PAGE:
Skip to main content
St Josaphat

Feast day: 12 November

St Josaphat was born Ioann Kuntsevych in 1580 in Volodymyr, in the Lesser Polish province of the Polish crown (now the Ukraine). He was baptized into a family associated with the Eastern Orthodox church. Although his father was descended from nobility, he went into business and held the office of town councillor. Both of Ioann’s parents were pious and encouraged him in religious observance. In fact he became proficient in Church Slavonic. and memorised the Horologion (Book of Hours for Eastern Orthodox and Eastern Catholics). Owing to the poverty of the family he was apprenticed to a merchant in Vilnius. There he became acquainted with a Calvinist convert to the Latin church, Rutsky, who transferred to the Byzantine rite. At the Union of Brest, most of the Eastern Orthodox bishops of the Commonwealth of Poland-Lithuania were united with the Roman Catholic Church on the understanding that they could keep their own Byzantine rite. Because of his acquaintance with Rutsky, Ioann became interested in the Catholic church.

In 1604 when he was in his early twenties he entered the Monastery of the Trinity of the Order of St Basil in Vilnius. He was given the religious name Josaphat. His sanctity attracted large numbers of people who came to visit him.. He was ordained to the diaconate. Meanwhile Rutsky, who had been ordained a priest, brought about a revival of Eastern Catholic monasticism among the Ukranians and Belarusians.

In 1609, Josaphat, after studying under a Jesuit, was ordained a priest by a Catholic bishop. He subsequently became hegumen (prior) of several monasteries. On 12 November 1617 he was consecrated coajutor archeparch for the Archeparchy (Archdiocese) of Polotsk. He succeeded as archeparch in March 1618. During his time in that office the city cathedral was rebuilt.

He was faced now with the task of persuading the people to accept union with Rome. He faced stiff opposition from the monks who feared Latinisation of the Byzantine rite. He restored the churches, issued a catechism for the clergy which they were instructed to memorize, composed rules for priestly life and appointed deacons to superintend their observance. He assembled synods in various towns and opposed the attempts of the Grand Chancellor of the Grand Duchy of Lithuania to make concessions to the Eastern Orthodox Church. In his personal life he practised severe mortifications.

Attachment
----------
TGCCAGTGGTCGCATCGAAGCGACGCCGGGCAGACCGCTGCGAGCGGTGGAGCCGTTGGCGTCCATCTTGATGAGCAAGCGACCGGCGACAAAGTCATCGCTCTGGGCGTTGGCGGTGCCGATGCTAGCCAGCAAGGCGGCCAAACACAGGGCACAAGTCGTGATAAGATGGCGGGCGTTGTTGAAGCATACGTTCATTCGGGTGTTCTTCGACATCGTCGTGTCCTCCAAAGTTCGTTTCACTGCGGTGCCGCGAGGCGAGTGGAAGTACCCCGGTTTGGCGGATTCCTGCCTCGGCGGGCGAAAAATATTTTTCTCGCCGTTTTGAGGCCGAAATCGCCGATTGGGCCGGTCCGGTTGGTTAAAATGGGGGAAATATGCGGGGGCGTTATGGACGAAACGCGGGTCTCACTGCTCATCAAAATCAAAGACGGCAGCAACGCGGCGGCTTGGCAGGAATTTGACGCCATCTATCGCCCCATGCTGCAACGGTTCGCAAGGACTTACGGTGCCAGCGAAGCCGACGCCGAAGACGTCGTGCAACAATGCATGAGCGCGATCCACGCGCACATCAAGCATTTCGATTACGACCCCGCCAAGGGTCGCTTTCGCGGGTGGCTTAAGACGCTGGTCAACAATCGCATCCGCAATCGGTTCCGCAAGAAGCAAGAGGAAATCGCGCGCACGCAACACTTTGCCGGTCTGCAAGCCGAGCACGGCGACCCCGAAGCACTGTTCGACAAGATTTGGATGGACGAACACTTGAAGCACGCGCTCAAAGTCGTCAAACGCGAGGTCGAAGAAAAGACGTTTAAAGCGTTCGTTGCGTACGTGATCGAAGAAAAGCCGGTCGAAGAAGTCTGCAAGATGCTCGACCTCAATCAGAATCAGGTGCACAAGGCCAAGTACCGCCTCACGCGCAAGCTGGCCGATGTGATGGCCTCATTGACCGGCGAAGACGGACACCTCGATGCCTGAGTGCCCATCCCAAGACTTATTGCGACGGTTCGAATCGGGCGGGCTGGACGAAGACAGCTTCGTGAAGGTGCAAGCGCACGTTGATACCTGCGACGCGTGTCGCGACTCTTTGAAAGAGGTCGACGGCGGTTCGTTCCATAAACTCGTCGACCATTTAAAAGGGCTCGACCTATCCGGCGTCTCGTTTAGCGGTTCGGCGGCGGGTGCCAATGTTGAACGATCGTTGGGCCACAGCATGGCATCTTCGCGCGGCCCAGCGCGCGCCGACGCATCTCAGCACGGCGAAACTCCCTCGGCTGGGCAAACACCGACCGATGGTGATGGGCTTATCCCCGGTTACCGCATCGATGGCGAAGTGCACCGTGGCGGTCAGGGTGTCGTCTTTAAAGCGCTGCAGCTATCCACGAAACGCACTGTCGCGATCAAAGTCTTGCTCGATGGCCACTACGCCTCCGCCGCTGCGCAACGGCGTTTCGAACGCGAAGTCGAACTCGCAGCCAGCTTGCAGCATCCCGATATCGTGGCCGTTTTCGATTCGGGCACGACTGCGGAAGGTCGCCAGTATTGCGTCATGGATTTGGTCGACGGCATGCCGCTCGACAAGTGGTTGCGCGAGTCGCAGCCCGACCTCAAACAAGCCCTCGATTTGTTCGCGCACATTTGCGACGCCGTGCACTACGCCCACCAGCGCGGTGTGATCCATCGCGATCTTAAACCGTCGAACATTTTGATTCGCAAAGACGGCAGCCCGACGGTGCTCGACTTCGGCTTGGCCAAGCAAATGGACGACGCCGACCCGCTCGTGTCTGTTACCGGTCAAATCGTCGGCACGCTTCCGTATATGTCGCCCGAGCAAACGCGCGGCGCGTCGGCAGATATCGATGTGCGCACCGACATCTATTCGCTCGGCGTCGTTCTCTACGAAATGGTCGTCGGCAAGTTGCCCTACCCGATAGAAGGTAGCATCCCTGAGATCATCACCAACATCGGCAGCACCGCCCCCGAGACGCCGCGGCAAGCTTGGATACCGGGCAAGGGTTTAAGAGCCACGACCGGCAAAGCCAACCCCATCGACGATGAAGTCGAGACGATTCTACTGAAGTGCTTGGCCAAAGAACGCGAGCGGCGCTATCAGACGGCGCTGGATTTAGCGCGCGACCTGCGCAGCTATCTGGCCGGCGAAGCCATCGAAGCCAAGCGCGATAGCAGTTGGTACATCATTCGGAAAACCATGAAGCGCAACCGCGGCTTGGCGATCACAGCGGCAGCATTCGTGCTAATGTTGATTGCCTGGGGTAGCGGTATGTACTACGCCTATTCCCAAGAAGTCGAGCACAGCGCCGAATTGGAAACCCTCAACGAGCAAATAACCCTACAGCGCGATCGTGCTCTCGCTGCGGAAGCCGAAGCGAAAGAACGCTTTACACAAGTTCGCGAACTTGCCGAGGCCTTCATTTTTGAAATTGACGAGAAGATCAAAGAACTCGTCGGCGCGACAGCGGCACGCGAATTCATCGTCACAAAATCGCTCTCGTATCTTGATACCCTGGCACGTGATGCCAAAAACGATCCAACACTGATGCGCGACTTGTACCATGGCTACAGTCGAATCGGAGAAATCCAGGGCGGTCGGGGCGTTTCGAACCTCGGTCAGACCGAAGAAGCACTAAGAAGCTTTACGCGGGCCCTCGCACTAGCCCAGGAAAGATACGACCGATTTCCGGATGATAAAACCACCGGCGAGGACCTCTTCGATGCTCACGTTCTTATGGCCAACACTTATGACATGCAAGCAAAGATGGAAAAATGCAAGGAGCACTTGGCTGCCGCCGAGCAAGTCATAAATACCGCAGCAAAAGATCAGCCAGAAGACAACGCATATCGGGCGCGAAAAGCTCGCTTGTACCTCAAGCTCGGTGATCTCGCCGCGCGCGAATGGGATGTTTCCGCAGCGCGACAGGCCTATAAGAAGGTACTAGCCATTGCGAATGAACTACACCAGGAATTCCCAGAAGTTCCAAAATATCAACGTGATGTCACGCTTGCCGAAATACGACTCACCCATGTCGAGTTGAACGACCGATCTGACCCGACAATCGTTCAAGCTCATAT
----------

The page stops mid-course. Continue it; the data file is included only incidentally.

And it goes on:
There was, however, growing dissatisfaction with the settlement among some of the provinces, and a group of disuniates (those who did not accept the union with Rome) assembled at Kiev and elected new Eastern Orthodox bishops including Meletius Smotrystky who became Archeparch-elect of Polotsk. Therefore there was a rival diocese to that of Josaphat. Sectarian violence broke out over ownership of church property and many were killed. It should be noted that Josaphat received little support from the Polish bishops, probably because of their opposition to the Byzantine rite.

In 1623 he went to Vitebsk, where there was great opposition to him in order, to bring abut reconciliation. He said: “If I am counted worthy of martyrdom then I am not afraid to die.” A priest shouted insults and Josaphat shut him up in his house. He was released but the mob was infuriated. At the sound of the cathedral and church bells ringing, they broke into the palace where Josaphat was staying and began to attack his servants. Josaphat stepped forward and said: “My children what are you doing with my servants? If you have anything against me, here I am, but leave them alone!” Amidst cries of “Kill the Papist!” Josaphat was hit with a stick, then with an axe and finally was shot through the head. He was dragged naked through the streets and his body was thrown into the river together with a dog that had tried to protect him.

The perpetrators of Josaphat’s murder were punished severely and the disuniates lost their property and were broken up. Smotritsky became reconciled to Rome in order to escape punishment. Josaphat’s body was recovered from the river and lay in state in the cathedral of Polotsk. He was beatified in 1643 and canonized in 1867. He now lies in St Peter’s in Rome, placed under the altar of St Basil the Great.

Josaphat is a controversial figure. In God’s Playground by Norman Davies, the author claims that he was not a man of peace, and was responsible for oppressions, including the refusal to bury the dead of Orthodox peasants in consecrated ground. Certainly the struggle between the Eastern Orthodox and the Eastern Catholics appears to have been very bitter. On the other hand Josaphat seems to have led an exemplary life from his childhood. He practised very severe penances, including wearing a hair shirt and a chain round his waist. He never ate meat; he fasted and slept on a bare floor. In fact, the Jesuits advised him to moderate his austerities! He studied arduously and drew many Catholic proofs from his books of Byzantine liturgy. He performed Church services with great devotion, and preached and heard confession in many diverse places. He was noted for his kindness to the poor.

The process of Josaphat’s canonization by Pope Pius IX coincided with the January Uprising against the Russian Empire (1863-65), which aimed at restoring the Polish Lithuanian Commonwealth which had been broken up with the partitions of Poland. It was seen as a papal gesture of moral support for the Polish insurgents and an insult to Russia. As a result the last Eastern Catholic eparchy in the Russian Empire was extinguished and the Eastern Catholics forcibly converted. It was the last thing that Josaphat would have wanted, for he genuinely longed to reunite the Orthodox and Catholic Churches which had been tragically separated since 1054.

St Josaphat, archbishop and martyr, pray for us.